- What is the future of 5G in Canada?
This band has a higher capability for penetrating buildings and can cover large swaths of geographical areas. Particularly, this is the broadband which should help to usher in a 5G era in the country. By 2021, Canada is expected to auction tow more sets of bands of higher frequencies to give enough room to operators to exploit 5G’s potential.
Between 2020 and 2026, Canadian firms should spend up to $26 billion in investments to acquire necessary infrastructure to rollout 5G, an Accenture report claims. Such big bets on the novel wireless connection are indicative of what 5G has to offer in terms of connectivity and revenue.
In June 2017, TELUS and Huawei collaborated on a pilot program aimed at test-running a live 5G network in Canada. According to the companies, the pilot was successful and it concluded that users will be able to experience 200x better speeds than the current 4G LTE connection.
According to the results, the pilot users will be able to operate smart homes with the help of Wireless-to-the-Premise (WTTx) connectivity. Further, businesses of tomorrow such as the ones involving IoT will run successfully and reliably.
The companies said they should be able to leverage the pilot to create the best 5G ecosystem in Canada. In particular, Huawei, through its Vancouver-based proxy, 5G Living Lab, and TELUS have been running research within the region for four years now.
The market size for 5G in Canada
There is a huge market for 5G and other faster technologies in Canada. This is depicted by the demand for wireless services and the uptick in the consumption of mobile data. According to CWTA, over 32.8 million or 88% of Canadians used wireless services in 2018. Of this number, over 12.35 million people relied on wireless services exclusively.
On the data consumption front, Canada is also strong. Notably, data traffic in 2017 expanded to 38%, according to CTWA. Between 2017 and 2022, this traffic was estimated to grow at 34% CAGR, which basically implies a four-fold grow within five years.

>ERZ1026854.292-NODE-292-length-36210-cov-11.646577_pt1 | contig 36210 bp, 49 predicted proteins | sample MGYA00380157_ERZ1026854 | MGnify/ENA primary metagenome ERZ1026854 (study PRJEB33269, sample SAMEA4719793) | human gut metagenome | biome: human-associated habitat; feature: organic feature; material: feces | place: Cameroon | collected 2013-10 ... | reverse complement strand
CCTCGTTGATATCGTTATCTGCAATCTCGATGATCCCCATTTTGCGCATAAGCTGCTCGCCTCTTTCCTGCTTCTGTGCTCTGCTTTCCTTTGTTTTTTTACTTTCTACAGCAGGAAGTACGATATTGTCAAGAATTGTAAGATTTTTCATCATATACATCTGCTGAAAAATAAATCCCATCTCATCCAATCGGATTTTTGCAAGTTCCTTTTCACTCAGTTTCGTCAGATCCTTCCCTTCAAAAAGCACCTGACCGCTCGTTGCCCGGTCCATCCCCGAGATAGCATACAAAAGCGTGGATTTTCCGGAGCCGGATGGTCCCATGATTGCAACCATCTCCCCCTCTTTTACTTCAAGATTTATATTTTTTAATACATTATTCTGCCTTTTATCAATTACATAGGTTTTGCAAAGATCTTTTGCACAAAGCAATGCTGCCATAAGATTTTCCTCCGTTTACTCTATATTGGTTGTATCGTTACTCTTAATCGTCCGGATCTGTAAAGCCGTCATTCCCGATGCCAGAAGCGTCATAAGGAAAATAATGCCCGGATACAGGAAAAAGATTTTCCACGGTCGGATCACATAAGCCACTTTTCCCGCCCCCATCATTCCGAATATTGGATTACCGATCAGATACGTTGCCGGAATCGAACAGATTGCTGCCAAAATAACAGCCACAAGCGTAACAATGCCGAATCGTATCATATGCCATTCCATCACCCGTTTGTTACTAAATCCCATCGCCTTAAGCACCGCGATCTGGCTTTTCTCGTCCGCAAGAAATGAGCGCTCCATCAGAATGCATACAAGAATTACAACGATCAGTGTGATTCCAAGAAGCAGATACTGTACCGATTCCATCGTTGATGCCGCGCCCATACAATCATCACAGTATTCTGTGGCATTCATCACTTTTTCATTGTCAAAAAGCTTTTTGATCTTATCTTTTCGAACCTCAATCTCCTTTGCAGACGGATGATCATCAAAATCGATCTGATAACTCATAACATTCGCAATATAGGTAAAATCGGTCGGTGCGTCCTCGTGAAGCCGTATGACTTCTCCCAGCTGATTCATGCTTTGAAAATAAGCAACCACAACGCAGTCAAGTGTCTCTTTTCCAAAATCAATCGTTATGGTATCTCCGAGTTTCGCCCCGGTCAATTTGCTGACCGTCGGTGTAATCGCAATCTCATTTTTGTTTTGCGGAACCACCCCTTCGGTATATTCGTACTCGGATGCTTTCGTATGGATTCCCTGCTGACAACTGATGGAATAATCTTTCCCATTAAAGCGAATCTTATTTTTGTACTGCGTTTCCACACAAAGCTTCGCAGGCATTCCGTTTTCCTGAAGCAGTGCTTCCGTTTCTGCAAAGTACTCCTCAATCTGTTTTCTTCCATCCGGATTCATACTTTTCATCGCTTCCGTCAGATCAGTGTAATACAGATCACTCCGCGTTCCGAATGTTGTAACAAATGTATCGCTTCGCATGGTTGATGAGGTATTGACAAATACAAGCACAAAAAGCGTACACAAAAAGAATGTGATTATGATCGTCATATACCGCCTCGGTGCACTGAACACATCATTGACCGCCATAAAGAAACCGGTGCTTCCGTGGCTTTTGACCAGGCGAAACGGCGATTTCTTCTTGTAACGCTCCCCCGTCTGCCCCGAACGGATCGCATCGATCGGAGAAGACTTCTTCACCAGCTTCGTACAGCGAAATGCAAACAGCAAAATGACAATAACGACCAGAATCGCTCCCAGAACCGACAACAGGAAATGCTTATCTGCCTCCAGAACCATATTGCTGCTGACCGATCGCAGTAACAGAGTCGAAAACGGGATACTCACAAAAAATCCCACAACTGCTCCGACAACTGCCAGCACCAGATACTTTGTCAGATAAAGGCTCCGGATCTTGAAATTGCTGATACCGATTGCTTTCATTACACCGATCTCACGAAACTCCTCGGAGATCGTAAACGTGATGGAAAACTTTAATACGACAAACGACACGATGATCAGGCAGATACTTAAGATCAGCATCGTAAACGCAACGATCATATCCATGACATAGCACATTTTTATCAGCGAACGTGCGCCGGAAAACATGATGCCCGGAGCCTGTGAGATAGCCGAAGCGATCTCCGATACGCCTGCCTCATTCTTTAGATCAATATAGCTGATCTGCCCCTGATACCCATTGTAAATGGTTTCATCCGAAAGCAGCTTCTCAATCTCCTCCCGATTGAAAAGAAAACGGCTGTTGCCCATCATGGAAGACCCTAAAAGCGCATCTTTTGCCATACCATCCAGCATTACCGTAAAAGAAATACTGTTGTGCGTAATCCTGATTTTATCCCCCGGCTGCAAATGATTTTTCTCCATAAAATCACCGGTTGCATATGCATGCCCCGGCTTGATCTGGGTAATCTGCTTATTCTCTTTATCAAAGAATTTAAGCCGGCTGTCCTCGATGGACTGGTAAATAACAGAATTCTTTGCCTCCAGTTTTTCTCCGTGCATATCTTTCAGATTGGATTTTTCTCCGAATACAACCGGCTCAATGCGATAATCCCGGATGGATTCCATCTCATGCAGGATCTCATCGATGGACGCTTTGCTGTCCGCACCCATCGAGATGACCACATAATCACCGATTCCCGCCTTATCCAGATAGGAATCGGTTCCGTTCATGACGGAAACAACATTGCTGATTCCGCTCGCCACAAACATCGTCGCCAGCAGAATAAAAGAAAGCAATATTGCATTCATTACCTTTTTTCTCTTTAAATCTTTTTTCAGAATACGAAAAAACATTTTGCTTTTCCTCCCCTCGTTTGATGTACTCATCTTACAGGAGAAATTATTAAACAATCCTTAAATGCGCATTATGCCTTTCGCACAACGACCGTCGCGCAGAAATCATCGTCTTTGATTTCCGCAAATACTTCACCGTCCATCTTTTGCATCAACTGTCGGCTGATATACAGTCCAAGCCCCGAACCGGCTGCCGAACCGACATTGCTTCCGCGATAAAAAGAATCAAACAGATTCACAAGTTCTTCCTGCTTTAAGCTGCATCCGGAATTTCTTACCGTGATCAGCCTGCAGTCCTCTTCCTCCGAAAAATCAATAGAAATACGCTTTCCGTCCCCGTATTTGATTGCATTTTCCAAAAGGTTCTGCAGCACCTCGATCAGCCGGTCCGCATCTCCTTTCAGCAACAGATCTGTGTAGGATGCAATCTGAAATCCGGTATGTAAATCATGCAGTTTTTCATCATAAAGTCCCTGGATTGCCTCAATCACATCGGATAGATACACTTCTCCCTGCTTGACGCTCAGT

Interestingly, this massive growth in data consumption comes on the back of a robust connection speed under the 4G LTE infrastructure. As such, the possibility of these people pushing for a 5G rollout is huge.
In particular, the expanding market for faster wireless connectivity should expedite 5G adoption. In fact, Statista predicts that 5G connections as a share of mobile connections will be higher in 2025 than in 2021. By 2021, 5G will account for 8% of all mobile connections. This value should shoot to 49% in 2025.
The expected economic impact of 5G on Canada
5G is expected to have a massive impact on the economy in Canada. According to the Accenture report, adoption of this technology should add $40 billion CAD more to the country’s GDP annually. Notably, the technology will add value through stimulating innovation in Canadian industries.
Further, there will be more jobs created and Canadians quality of life will be improved. In particular, over 250,000 jobs will be created which are directly linked to 5G. As per the report, 7,053 direct jobs will be created in 2020 while 4,958 jobs will be created indirectly. In 2026, 13,831 jobs will result directly from 5G while an additional 9,704 will be created indirectly. Therefore, the jobs created will be incremental over the years.
Accenture further noted that the growth in jobs and GDP will be occasioned by increased competitiveness as a result of the adoption of 5G. Particularly, 5G should help Canadians to practice precision agriculture through smart irrigation and the use of sensors in the soil to monitor crops. Subsequently, farmers will be able to save $270 annually. Pervasive sensors should help in predictive maintenance and which should help to cut 20% of maintenance costs.
What should Canada do to expedite 5G adoption?
The first step that authorities in Canada should take is to expedite the allocation of spectrum. In particular, Canada should endeavor to free up as much spectrum as it possibly can so that the new technology should be able to go through the spectral adaptability phase successfully.
Secondly, authorities should update the regulations, fees, and rules which govern the telecommunications sector to reflect the new dynamics. For instance, 5G relies on new and revolutionary infrastructure compared to the massive towers used in legacy connections. Therefore, there is a need for across board modernization of infrastructure and administrative processes.